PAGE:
The Report of the Secretary-General on the Work of the Organization  for 2018, also tracks the progress made over the last year in maintaining peace and security, protecting human rights, and promoting sustainable development.

“I started my tenure calling for 2017 to be a year of peace, yet peace remains elusive,” said the UN chief in the report’s introduction, noting that since January last year “conflicts have deepened, with grave violations of human rights and humanitarian law; inequality has risen, intolerance has spread, discrimination against women remains entrenched and the impacts of climate change continue to accelerate.”

“We need unity and courage in setting the world on track towards a better future,” stressed Mr. Guterres, crediting the Sustainable Development Goals (SDGs) for generating coordinated efforts by Member States and civil society to “alleviate poverty and build peaceful, prosperous and inclusive societies.”

Wide-ranging reform

The most comprehensive reform of the UN development system in decades already underway, led by Mr. Guterres and his deputy, Amina Mohammed, aims to strengthen the Organization’s capacity to support Member States in achieving the 17 SDGs.

While the report points to gains, such as increased labour productivity, access to electricity and strengthened internet governance, it also illustrates that progress has been uneven and too slow to meet the 2030 Agenda for Sustainable Development Goals within the given time frame.

For example, in 2015, three out of 10 people did not have access to safe drinking water, and  60 per cent lacked safe sanitation. Moreover conflicts, disasters and climate change are also adversely affecting populations.

The report underlines the importance of building stronger multilateral partnerships with Member States; regional and international organizations; and civil society; to “find solutions to global problems that no nation alone can resolve.”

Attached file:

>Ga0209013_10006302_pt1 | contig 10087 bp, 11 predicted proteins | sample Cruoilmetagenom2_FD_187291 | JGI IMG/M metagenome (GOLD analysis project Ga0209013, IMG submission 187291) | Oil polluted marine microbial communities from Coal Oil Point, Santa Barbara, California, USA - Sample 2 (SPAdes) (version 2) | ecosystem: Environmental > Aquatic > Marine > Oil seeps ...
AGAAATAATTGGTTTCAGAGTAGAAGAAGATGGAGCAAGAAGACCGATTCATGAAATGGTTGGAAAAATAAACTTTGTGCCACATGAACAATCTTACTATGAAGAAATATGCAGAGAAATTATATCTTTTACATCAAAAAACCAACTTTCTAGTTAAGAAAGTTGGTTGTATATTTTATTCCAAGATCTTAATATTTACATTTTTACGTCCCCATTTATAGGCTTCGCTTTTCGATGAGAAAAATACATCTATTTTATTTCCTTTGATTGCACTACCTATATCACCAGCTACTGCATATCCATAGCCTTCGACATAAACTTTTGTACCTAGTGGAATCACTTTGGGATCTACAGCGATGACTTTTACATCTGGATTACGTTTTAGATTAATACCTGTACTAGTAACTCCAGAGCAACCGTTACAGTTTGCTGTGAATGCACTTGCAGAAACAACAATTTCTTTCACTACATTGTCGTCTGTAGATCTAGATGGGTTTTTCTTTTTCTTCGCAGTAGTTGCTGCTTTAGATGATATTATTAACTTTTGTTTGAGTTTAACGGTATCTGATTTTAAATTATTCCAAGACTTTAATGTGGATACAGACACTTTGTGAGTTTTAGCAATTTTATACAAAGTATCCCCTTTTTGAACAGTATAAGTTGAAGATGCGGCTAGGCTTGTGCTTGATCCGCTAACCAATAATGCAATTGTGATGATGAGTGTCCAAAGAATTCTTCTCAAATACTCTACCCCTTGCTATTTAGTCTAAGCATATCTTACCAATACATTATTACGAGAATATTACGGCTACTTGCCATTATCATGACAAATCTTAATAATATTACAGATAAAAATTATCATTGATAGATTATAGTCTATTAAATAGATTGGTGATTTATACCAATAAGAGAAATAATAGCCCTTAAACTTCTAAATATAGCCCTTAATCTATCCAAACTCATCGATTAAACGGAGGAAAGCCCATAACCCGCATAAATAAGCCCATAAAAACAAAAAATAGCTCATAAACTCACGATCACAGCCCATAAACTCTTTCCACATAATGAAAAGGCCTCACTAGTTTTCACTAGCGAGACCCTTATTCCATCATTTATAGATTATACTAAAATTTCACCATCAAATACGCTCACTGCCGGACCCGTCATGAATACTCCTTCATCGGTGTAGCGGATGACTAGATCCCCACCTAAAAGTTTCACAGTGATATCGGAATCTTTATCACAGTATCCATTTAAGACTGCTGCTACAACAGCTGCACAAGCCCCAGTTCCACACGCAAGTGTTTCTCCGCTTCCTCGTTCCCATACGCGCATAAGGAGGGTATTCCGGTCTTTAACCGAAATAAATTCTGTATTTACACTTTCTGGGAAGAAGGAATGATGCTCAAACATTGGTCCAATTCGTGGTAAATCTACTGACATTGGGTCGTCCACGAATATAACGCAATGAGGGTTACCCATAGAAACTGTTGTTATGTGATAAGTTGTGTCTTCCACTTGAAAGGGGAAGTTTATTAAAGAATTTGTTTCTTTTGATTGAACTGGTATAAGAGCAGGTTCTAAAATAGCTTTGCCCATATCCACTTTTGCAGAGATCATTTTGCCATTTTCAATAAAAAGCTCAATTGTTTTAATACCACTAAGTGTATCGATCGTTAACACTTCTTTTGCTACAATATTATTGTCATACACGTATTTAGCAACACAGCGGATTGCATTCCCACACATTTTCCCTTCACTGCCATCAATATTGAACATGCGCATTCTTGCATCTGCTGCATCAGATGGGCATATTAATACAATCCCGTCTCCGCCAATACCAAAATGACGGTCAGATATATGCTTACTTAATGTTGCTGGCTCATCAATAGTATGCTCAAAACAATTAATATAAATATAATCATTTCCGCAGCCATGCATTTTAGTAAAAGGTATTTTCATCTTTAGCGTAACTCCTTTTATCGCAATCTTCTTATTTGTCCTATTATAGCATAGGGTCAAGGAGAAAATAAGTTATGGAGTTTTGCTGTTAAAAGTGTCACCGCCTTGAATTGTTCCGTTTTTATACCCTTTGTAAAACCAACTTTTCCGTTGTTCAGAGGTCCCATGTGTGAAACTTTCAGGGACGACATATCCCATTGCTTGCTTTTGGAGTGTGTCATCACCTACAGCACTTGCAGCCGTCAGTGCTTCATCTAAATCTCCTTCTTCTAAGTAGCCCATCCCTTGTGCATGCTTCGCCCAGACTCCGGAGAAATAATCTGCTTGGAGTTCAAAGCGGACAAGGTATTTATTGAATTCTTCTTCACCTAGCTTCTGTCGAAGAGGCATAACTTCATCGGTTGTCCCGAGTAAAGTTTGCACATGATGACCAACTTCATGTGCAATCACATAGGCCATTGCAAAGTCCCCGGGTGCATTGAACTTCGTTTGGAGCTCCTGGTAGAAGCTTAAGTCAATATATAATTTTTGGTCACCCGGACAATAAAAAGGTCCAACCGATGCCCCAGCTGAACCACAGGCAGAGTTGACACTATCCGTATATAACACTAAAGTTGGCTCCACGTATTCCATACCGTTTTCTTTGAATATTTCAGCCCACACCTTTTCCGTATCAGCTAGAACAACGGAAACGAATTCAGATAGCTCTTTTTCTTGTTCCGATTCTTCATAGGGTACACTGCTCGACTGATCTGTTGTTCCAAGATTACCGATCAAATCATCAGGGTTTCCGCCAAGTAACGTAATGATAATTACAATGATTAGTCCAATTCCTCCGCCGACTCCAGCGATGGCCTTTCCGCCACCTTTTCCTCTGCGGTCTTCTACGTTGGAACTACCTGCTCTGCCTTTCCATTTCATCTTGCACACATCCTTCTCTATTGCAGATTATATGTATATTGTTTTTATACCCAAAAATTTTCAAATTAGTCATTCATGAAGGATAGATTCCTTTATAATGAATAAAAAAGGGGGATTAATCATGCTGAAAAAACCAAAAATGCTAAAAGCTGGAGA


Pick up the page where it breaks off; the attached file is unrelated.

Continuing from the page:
Although the 2018 High-Level Political Forum on Sustainable Development of 2018 reflected some positive initiatives, it also showed the urgent need to step up efforts in areas such as energy cooperation, water and terrestrial ecosystems.

According to the report, “partnerships are key to achieving the SDGs” – and as of June, 3,834 partnerships had been registered with the Partnerships for the SDGs online platform from different sectors across all the 17 goals.

With regard to technology, last October a joint meeting of the Economic and Social Council (ECOSOC) and the Second Committee welcomed Sophia, the first robot to sit on a UN panel. This gave a glimpse into the advances being made in the realm of Artificial Intelligence.

Turning to young people, UN Youth Envoy, Jayathma Wickramanayake, of Sri Lanka, is continuously advocating for their needs and rights, including in decision-making processes at all levels, and in strengthening the UN system’s coordination on delivering for youth, and with their increased participation.

The UN report also spoke to the growing scale, complexity and impact of global migration. In July, the General Assembly agreed a Global Compact for Safe, Orderly and Regular Migration, which will be presented for adoption in December at an Intergovernmental Conference in Morocco.